Without the help of financial aid, it’s hard for Maria Manjarrez to imagine going to college.
Raised in a working-class Mexican immigrant family, she watched her parents toil long hours as janitors across Los Angeles to support her and her sister. As a first-generation college student, she applied to schools on her own.
Manjarrez, a junior at USC, was appointed this month by Gov. Jerry Brown to the California Student Aid Commission, the agency charged with supplying aid to vocational schools and public and private universities across the state. Manjarrez was nominated after going to Sacramento to lobby for Cal Grants with USC’s Office of Financial Aid.
“The Cal Grant really levels the playing field … so I can go to a prestigious school like USC like anyone else,” she said. “It gives me that financial resource to not have to worry what I’m going to eat the next day, if I’m going to have books for next semester – it’s that safety net that’s allowed me to pursue a lot of the passions and interests I have.”
Manjarrez is also a USC Norman Topping Scholar, the beneficiary of a financial aid and mentoring program for first-generation and low-income students supported by the student body.
Until she graduates, which is when her term on the student aid commission ends, she’ll juggle her time at USC with trips to Sacramento for meetings on financial aid policy.
Dejected by rejections
While getting more Californians into college is a priority, so is helping students who might feel ill-equipped, she said. Offering remedial education is important, something the legislature is pushing for, since not all high school experiences are the same, she said.
Manjarrez transferred to USC from Pasadena City College. She remembers feeling dejected after rejections, including from USC, during her senior year in high school, but she wouldn’t let that stop her.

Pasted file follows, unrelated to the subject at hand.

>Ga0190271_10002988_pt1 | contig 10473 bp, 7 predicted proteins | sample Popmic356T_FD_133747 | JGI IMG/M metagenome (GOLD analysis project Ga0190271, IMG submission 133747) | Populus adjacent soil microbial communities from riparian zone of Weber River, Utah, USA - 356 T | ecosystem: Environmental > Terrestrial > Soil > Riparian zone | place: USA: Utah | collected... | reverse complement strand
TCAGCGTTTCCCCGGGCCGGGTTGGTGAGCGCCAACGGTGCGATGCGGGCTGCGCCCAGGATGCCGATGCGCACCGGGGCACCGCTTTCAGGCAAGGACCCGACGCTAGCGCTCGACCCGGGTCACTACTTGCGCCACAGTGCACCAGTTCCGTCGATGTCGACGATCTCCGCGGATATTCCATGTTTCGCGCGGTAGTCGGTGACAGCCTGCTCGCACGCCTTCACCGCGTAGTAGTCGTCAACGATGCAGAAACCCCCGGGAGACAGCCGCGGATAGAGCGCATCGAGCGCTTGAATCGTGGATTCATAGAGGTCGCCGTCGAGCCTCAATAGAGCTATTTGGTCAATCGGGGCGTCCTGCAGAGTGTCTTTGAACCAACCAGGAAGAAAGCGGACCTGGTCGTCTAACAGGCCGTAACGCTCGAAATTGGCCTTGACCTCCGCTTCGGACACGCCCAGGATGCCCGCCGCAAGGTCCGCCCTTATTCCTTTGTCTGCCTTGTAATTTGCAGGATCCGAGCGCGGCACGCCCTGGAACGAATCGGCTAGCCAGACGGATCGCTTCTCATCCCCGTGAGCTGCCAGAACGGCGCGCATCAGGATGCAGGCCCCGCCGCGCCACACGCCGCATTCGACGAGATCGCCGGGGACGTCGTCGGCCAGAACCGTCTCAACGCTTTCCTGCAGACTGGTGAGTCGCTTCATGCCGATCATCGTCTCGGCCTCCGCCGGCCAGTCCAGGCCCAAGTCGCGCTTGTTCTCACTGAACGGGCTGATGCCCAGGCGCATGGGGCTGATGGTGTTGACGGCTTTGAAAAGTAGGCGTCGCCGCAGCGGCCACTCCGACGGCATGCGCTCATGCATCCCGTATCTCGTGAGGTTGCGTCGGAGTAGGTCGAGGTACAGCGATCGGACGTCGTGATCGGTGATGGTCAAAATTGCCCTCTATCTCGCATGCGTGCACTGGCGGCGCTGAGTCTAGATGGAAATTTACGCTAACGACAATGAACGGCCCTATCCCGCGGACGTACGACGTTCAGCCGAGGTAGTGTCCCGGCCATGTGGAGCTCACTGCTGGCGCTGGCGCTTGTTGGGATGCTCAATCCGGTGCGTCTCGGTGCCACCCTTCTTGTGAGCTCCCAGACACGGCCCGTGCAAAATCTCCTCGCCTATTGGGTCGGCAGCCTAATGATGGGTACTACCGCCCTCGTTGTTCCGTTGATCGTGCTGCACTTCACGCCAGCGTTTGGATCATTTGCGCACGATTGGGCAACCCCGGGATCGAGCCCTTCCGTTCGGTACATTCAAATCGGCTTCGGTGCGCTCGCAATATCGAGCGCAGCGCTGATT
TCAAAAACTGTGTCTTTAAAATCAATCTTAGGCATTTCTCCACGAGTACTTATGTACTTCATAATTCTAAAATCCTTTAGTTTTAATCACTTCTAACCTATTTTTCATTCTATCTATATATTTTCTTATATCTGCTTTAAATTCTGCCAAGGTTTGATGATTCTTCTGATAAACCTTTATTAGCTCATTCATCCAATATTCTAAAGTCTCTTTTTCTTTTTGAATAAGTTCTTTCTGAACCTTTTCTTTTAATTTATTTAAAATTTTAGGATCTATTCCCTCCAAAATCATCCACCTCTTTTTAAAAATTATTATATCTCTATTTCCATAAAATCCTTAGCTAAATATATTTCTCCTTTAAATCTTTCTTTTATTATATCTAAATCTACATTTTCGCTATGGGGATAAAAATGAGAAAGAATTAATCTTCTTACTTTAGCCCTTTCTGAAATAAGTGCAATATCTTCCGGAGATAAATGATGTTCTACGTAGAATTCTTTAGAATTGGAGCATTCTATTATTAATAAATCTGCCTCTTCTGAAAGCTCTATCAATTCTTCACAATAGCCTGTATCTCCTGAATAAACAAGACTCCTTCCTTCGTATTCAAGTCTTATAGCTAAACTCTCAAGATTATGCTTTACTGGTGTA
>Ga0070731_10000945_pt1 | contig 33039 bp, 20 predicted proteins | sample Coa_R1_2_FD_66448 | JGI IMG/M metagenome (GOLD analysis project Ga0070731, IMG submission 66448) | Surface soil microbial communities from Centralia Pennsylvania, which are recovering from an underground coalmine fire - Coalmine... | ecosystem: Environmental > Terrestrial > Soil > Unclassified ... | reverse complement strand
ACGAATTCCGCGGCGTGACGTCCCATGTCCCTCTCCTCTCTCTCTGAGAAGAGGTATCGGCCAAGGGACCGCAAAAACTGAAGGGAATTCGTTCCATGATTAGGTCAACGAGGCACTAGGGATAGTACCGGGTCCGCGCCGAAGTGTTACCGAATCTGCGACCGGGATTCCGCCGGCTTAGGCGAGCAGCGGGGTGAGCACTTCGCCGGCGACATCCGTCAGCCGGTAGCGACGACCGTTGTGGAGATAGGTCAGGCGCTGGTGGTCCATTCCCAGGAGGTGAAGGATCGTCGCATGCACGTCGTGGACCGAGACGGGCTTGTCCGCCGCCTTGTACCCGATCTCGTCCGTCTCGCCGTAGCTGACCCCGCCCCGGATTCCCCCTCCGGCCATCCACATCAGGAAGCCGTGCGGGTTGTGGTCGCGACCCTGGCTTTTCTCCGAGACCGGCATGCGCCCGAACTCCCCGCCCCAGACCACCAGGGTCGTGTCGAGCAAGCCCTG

“USC has always been my dream school,” she said.
In high school, she found a mentor at USC, meeting Dan Schnur of the USC Annenberg School for Communication and Journalism during the Young Women’s Political and Civic Leadership Conference hosted by USC’s Jesse M. Unruh Institute of Politics. Schnur, a former communications director for Sen. John McCain, was the institute’s director.
Manjarrez kept in touch with him and pushed hard at her studies. She took a full course load at school from 7 a.m. to 5 p.m. every day and did some babysitting at night after her mom had to reduce work hours for health reasons.
When it came time to apply again, Schnur wrote Manjarrez a letter of recommendation. And the rest is history.
Lending a helping hand
At USC, she’s continued to pursue her interest in politics and public policy. She has researched homelessness on Skid Row, interned for U.S. Rep. Ted W. Lieu and spent last summer working at a political consulting firm in New York, the latter possible due to the Diana Chudacoff Levin Internship Award at the USC Dornsife College of Letters, Arts and Sciences.
“Because of the Cal Grant and the aid USC has given me, I don’t have to work. I’m able to focus on internships and professional development,” she said.
She hopes to help other students like herself get the helping hand they need.
“My goal being on this commission is to be a part of that effort to make higher education more accessible to our students — because it was accessible to me I want to pay it forward and make it accessible to everyone else as well,” she said.